True, it had been a wonderful confluence of the weird that had gotten them to that point. The Republicans in Alabama nominated Roy Moore, the Gadsden Mall Creeper, who’d been a one-man carnival of fools for years before his creepy predilections became public knowledge. This was a real break for Jones and the Democrats. When the race finally was called in his favor, the room detonated in unabashed happiness. Just walking around, I was hugged by at least five strangers.

Since then, Jones has been as resolute in the Senate as he was in that federal courthouse, when he made sure Bobby Frank Cherry would never leave federal prison. He voted to convict the president* on the Articles of Impeachment brought by the House, and that surprised a lot of people who shouldn’t have been surprised, because a guy who faced down the Klan in Alabama wasn’t going to back down to Mitch McConnell and Lindsey Graham. Jones is up for re-election this fall, and his re-election is a long shot, and, according to Politico at any rate, the Democratic establishment is keeping a white flag handy.

The two leading Senate Democratic campaign groups reserved nearly $100 million for the fall in half a dozen states with Republican incumbents. But so far they have put down nothing to protect their most vulnerable incumbent and aren’t yet formally committing to spend big dollars for him…

The Democratic Senatorial Campaign Committee’s primary job is to defend incumbent senators. And Senate Majority PAC is aligned with Sen. Chuck Schumer (D-N.Y.), the Democratic leader. So it’s notable that, as of May, neither has fully committed to Jones’s uphill race…“The polling does not show enough separation there to justify giving up on it. But it also doesn’t necessarily show that you’ve got to put money in right now,” said one Democratic senator. “Amongst the base, there is tremendous enthusiasm for Doug.”

It is true that Jones doesn’t have an opponent yet, and that he’s got a tidy $8 million in the bank for his campaign. But having the party folks in Washington expressing even this much timidity is thoroughly lousy politics. Doug Jones should be a priority. Keeping Jefferson Beauregard Sessions out of the Senate should be a priority. (Sessions is favored to beat former Auburn football coach Tommy Tuberville in the July Republican runoff.) Making those people in that ballroom happy again should be a priority. They want it more than most people and deserve it more than anyone, because, in Alabama, it was paid for in blood.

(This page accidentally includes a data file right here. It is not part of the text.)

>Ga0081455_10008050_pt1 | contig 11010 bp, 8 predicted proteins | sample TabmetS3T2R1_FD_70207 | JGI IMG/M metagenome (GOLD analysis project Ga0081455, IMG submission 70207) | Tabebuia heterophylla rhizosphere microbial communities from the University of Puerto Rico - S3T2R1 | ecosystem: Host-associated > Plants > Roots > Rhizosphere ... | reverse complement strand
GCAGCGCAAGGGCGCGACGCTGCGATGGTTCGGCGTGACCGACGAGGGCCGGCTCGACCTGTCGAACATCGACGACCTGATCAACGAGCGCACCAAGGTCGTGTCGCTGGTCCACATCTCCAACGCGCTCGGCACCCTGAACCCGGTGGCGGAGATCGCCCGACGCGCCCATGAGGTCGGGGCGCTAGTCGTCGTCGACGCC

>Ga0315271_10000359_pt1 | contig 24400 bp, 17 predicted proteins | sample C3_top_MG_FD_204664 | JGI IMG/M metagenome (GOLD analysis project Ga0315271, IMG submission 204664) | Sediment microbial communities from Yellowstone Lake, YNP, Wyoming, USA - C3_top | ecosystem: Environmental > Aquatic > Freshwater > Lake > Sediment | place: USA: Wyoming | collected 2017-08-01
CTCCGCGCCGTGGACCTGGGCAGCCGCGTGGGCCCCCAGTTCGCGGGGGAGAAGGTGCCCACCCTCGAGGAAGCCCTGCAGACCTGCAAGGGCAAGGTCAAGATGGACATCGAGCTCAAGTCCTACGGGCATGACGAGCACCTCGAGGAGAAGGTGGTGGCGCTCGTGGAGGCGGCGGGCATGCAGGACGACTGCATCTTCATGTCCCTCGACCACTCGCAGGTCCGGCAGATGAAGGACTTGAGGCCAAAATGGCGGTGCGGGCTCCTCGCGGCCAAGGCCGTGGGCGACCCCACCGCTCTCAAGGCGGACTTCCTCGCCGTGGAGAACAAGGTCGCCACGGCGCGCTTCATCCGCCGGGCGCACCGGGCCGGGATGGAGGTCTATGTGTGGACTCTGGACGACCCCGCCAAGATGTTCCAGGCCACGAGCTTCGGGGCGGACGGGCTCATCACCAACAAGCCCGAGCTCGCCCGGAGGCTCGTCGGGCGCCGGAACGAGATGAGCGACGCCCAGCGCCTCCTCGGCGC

Respond to the post on the Esquire Politics Facebook page here.

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Internal Chinese report warns country faces biggest backlash since Tiananmen Square

If you were wondering why China has been pushing out so much anti-U.S. propaganda lately, here’s your answer. An internal report compiled by a think tank connected to China’s intelligence service concludes the coronavirus is creating the biggest anti-China backlash since 1989:

The report, presented early last month by the Ministry of State Security to top Beijing leaders including President Xi Jinping, concluded that global anti-China sentiment is at its highest since the 1989 Tiananmen Square crackdown, the sources said.

As a result, Beijing faces a wave of anti-China sentiment led by the United States in the aftermath of the pandemic and needs to be prepared in a worst-case scenario for armed confrontation between the two global powers, according to people familiar with the report’s content, who declined to be identified given the sensitivity of the matter.

The report was drawn up by the China Institutes of Contemporary International Relations (CICIR), a think tank affiliated with the Ministry of State Security, China’s top intelligence body.

China has reacted strongly to any suggestion that it could be held accountable for the damage caused by the coronavirus. Last week a Chinese ambassador made threats of a boycott after Australia recommended an investigation into the origins of the virus:

China has accused Australia of parroting the United States in its call for an inquiry independent of the World Health Organization to determine the origins of COVID-19 and how the world responded to the emerging pandemic.

Chinese Ambassador Cheng Jingye used an Australian newspaper interview this week to warn that pursuing an inquiry could spark a Chinese consumer boycott of students and tourists visiting Australia as well as of sales of major exports including beef and wine…

U.S. Secretary of State Mike Pompeo attacked China’s coercion and urged U.S. partner countries to also demand transparency and answers.

“I saw some comments from the Chinese foreign ministry talking about coercive activity with respect to Australia, who had the temerity to ask for an investigation. Who in the world wouldn’t want an investigation of how this happened to the world?” Pompeo told reporters in Washington.

There are probably lots of reasons China doesn’t want the world looking into the origin of the virus and the details of its response. Jazz wrote about one of those earlier today, i.e. China spent the early weeks of the outbreak downplaying the severity of the virus while simultaneously buying up the world’s supply of PPE and other medical supplies.

For the moment China continues it’s two-track approach to the world response. On the one hand it is issuing diplomatically worded pleas for for international cooperation. On the other hand it is openly lying about the origin of the virus, threatening those who push back on the lies and also openly mocking other nations. The most recent example of the mockery approach is this video which China’s Xinhua state media put out last week. The full clip is here. It was not only shared by state media but by China’s Embassy in Paris: